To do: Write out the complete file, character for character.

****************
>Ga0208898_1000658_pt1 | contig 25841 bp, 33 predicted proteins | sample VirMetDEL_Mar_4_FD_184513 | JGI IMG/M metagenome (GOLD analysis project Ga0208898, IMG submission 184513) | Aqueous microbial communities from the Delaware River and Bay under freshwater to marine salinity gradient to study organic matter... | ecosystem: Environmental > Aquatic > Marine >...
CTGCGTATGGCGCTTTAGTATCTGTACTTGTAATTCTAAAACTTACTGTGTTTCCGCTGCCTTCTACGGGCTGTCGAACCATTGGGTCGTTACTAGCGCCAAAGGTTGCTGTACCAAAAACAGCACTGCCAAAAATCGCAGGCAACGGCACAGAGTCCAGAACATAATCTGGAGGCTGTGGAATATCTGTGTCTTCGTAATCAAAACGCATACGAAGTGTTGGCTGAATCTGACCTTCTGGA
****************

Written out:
>Ga0208898_1000658_pt1 | contig 25841 bp, 33 predicted proteins | sample VirMetDEL_Mar_4_FD_184513 | JGI IMG/M metagenome (GOLD analysis project Ga0208898, IMG submission 184513) | Aqueous microbial communities from the Delaware River and Bay under freshwater to marine salinity gradient to study organic matter... | ecosystem: Environmental > Aquatic > Marine >...
CTGCGTATGGCGCTTTAGTATCTGTACTTGTAATTCTAAAACTTACTGTGTTTCCGCTGCCTTCTACGGGCTGTCGAACCATTGGGTCGTTACTAGCGCCAAAGGTTGCTGTACCAAAAACAGCACTGCCAAAAATCGCAGGCAACGGCACAGAGTCCAGAACATAATCTGGAGGCTGTGGAATATCTGTGTCTTCGTAATCAAAACGCATACGAAGTGTTGGCTGAATCTGACCTTCTGGA